Cultural implications aside, on purely water engineering grounds Cochiti Dam is some crazy shit. It runs nearly four miles from northwest southeast, plugging the Rio Grande, before making a sharp right turn for another mile to block the Santa Fe River. When they began storing water behind the dam in 1973, it raised the water table so much that the Santa Fe River downstream from the dam, once intermittent, became a perennial stream. The dam turned land on the valley floor, which the people to Cochiti had farmed for time immemorial, into a swamp.
It is impossible to understand the relationship between the Middle Valley and its river without coming to terms – hydrologically, institutionally, culturally – with Cochiti Dam.
Some personal news
I sorta quasi-officially finished up my five years’ tenure as director of the University of New Mexico Water Resources Program Oct. 22. I’m still helping the new director, Scott Verhines, with the transition and still teaching. But also undertaking the mental shift to the next thing.
The new office comes fully equipped with its own copy of Ira Clark’s Water in New Mexico, and I brought over the unkillable house plant (Sansevieria trifasciata) that Lissa gave me when I first moved into my last “writer in residence” office in the UNM Economics Department building. I’ve come close, but haven’t killed it yet, though I am happy to report that Utton Center Director Adrian Oglesby has offered to help water it.
I have found the restroom, and am making a leisurely task of becoming acquainted with the law school’s remarkable art collection.
The new gig is a chance to more fully focus on the thing that gives me joy – writing about water.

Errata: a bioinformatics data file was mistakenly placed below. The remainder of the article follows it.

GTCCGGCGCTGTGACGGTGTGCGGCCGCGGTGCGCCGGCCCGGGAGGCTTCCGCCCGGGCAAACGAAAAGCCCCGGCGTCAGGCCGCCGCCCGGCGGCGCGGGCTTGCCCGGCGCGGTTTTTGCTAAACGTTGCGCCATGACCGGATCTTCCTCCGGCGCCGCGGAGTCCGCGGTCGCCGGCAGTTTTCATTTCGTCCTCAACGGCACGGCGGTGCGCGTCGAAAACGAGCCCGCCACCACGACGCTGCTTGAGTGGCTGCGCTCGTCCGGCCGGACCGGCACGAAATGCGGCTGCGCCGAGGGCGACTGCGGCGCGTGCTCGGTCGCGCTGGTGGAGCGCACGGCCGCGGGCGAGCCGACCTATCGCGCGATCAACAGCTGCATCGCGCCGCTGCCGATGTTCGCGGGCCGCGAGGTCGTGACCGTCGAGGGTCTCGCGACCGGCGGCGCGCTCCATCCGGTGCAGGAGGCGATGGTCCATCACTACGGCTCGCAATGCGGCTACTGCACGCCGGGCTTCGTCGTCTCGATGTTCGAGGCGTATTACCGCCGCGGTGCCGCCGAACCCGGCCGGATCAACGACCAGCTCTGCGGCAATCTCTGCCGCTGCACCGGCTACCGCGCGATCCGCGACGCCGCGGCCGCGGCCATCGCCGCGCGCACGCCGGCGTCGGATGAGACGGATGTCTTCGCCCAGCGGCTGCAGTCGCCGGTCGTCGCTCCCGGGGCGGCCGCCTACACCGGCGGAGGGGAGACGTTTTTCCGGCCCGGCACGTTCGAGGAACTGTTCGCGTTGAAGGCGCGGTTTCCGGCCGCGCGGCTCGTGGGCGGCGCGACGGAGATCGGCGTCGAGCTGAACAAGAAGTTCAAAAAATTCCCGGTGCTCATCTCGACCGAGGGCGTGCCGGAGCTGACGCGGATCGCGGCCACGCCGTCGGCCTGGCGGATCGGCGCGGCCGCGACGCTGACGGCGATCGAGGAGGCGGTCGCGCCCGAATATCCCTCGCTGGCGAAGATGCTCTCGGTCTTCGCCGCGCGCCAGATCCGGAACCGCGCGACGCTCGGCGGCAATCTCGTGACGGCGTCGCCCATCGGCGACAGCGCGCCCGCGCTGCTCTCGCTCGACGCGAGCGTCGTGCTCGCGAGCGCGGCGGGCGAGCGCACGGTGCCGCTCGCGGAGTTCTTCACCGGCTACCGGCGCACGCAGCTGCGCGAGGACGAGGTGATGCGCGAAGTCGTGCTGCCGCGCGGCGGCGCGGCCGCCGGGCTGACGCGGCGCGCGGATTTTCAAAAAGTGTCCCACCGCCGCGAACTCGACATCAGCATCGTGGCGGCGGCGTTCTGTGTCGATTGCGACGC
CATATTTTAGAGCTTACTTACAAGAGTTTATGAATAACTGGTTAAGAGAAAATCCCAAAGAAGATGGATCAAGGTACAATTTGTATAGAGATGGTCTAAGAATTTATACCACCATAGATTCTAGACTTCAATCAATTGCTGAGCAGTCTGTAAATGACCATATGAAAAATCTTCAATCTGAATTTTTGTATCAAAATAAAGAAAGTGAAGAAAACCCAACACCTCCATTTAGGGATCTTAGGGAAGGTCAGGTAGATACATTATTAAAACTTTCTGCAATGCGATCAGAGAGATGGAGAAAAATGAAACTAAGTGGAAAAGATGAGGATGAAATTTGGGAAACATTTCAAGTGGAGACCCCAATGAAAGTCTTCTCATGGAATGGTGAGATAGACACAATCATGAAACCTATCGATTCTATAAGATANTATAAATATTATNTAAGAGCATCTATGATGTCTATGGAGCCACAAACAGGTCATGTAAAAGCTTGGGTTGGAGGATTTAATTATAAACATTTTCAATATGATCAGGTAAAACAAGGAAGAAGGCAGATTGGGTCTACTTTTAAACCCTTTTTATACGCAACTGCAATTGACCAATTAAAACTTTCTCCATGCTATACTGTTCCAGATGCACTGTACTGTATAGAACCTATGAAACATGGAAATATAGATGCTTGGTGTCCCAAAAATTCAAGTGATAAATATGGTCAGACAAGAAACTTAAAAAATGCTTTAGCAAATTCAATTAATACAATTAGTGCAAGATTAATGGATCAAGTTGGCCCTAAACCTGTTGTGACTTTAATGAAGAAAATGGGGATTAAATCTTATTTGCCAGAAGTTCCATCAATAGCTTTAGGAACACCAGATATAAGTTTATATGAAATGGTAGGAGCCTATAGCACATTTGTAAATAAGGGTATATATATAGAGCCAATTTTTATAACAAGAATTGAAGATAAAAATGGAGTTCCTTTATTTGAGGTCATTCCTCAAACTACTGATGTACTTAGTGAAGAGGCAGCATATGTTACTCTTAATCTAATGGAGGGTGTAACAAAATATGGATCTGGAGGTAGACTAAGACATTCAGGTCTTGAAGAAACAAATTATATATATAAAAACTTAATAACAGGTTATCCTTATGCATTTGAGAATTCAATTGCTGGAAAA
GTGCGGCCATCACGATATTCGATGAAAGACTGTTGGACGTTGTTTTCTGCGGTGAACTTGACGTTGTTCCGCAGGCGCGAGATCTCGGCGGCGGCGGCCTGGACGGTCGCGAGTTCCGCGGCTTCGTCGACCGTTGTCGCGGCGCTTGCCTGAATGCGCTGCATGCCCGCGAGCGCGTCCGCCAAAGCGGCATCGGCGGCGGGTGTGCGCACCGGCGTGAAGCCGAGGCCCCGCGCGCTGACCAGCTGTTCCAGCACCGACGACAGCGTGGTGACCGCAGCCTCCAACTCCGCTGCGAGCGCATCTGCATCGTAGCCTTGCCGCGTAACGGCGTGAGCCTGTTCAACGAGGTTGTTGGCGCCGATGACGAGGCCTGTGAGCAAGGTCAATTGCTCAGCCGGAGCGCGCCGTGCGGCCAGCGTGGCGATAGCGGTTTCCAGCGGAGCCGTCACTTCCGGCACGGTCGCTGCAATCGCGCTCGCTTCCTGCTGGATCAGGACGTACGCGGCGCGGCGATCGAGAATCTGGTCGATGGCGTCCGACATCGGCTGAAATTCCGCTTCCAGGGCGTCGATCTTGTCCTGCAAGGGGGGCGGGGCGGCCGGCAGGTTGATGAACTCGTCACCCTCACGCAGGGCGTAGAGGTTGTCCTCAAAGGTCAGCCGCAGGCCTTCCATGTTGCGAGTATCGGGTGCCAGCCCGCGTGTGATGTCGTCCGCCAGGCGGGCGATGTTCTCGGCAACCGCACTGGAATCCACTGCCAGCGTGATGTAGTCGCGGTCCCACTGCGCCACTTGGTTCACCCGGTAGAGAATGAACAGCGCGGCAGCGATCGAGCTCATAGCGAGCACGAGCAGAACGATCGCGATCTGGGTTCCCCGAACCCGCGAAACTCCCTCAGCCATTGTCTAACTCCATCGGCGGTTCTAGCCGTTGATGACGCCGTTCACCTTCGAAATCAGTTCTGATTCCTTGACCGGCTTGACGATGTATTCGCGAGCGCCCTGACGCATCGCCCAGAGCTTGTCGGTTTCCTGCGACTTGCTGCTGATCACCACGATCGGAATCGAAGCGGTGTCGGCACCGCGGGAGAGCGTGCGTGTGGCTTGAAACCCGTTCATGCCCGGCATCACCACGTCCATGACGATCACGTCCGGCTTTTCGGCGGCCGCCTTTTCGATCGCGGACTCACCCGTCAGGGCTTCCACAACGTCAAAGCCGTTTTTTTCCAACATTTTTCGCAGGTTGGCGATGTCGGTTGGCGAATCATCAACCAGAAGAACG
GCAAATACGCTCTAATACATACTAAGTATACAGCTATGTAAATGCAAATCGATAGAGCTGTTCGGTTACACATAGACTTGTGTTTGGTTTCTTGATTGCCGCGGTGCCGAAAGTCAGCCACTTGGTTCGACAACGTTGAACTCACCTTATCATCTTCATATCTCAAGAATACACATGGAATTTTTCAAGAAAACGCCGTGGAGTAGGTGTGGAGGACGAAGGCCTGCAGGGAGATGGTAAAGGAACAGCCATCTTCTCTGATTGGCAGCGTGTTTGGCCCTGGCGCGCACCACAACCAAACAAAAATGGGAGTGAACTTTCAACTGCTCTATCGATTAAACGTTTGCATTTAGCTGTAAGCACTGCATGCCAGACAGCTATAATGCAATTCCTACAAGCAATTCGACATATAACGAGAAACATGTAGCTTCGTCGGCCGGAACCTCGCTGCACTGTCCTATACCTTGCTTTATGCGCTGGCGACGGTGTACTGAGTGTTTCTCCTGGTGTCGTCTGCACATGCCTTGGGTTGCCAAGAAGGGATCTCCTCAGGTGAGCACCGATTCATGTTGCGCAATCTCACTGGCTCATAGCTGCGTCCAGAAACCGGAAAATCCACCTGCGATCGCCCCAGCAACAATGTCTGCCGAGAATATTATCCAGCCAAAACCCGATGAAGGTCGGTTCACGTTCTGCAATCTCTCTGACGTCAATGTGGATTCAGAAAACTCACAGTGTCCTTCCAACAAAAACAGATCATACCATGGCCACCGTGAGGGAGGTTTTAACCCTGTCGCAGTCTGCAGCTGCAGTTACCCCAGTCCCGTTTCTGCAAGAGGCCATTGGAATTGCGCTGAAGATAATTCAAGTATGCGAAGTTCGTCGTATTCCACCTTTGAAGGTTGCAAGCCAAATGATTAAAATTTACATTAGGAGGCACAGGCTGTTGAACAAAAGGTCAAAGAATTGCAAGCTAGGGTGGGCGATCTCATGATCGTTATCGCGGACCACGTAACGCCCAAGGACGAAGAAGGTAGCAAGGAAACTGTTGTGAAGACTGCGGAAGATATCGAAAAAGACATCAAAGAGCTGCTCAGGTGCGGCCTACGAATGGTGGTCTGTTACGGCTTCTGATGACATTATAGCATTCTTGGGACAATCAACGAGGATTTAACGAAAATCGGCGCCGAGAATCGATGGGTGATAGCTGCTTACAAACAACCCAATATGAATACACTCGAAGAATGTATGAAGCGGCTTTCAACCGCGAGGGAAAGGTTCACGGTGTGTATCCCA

The WRP directorship was an awesome experience – working with grad students was definitely joyful. But it left me less time than I would have liked to think and write. (I guess I did write Book Three during my time as WRP director? But y’all know that Eric did most of the work, right?)
The New Book
This blog is my sketchbook. Writing in private has never worked for me – a craft honed by a life writing for newspapers is a craft that has public execution at its heart. I say that by way of explanation that, while the stray cow of Peña Blanca will almost certainly not be in The New Book, the challenge posed by making sense of Cochiti Dam might be at the book’s core.
It is reasonable to think that it was here, just downstream from the confluence of the Rio Santa Fe and the Rio Grande, that John Van Dyke, whose ideas are likely to play a role in the book, first encountered the desert river valleys that were at the heart of his strange and wonderful book The Desert. Standing off by the side of the road at Cochiti Elementary School Saturday morning, seeing the dam’s sweeping form as it dog-legged across the Santa Fe – that’s why I go to places, and then write about them.
After the Rio Grande ripped through Albuquerque in the flood of 1941, it is easy to understand the motivation of the dam-builders. If Cochiti Dam is the middle valley’s great sin, we must also consider whether the dam was some sort of salvation.
My co-author Bob Berrens and I are still not quite sure how to explain what the new book is about, but we’ll get there.
More sketches to come.